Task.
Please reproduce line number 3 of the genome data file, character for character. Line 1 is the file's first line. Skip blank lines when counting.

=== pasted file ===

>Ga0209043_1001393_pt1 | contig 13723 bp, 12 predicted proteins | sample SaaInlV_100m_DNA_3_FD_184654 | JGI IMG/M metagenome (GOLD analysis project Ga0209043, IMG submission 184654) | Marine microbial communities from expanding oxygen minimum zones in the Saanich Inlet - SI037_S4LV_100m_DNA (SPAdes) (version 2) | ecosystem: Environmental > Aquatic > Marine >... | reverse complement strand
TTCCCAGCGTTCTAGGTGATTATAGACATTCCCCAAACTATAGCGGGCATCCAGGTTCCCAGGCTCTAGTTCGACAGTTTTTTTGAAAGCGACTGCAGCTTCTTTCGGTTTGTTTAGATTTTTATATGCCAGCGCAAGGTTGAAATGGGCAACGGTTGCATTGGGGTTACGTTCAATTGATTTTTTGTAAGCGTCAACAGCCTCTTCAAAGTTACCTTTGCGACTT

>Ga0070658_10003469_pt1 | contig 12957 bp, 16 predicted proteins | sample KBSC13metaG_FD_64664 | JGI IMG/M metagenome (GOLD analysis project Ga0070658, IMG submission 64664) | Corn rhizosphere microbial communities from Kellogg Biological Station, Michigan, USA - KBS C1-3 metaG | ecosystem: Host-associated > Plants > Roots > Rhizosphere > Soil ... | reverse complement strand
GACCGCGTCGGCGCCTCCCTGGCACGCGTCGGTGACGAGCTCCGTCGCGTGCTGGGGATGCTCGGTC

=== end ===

>Ga0070658_10003469_pt1 | contig 12957 bp, 16 predicted proteins | sample KBSC13metaG_FD_64664 | JGI IMG/M metagenome (GOLD analysis project Ga0070658, IMG submission 64664) | Corn rhizosphere microbial communities from Kellogg Biological Station, Michigan, USA - KBS C1-3 metaG | ecosystem: Host-associated > Plants > Roots > Rhizosphere > Soil ... | reverse complement strand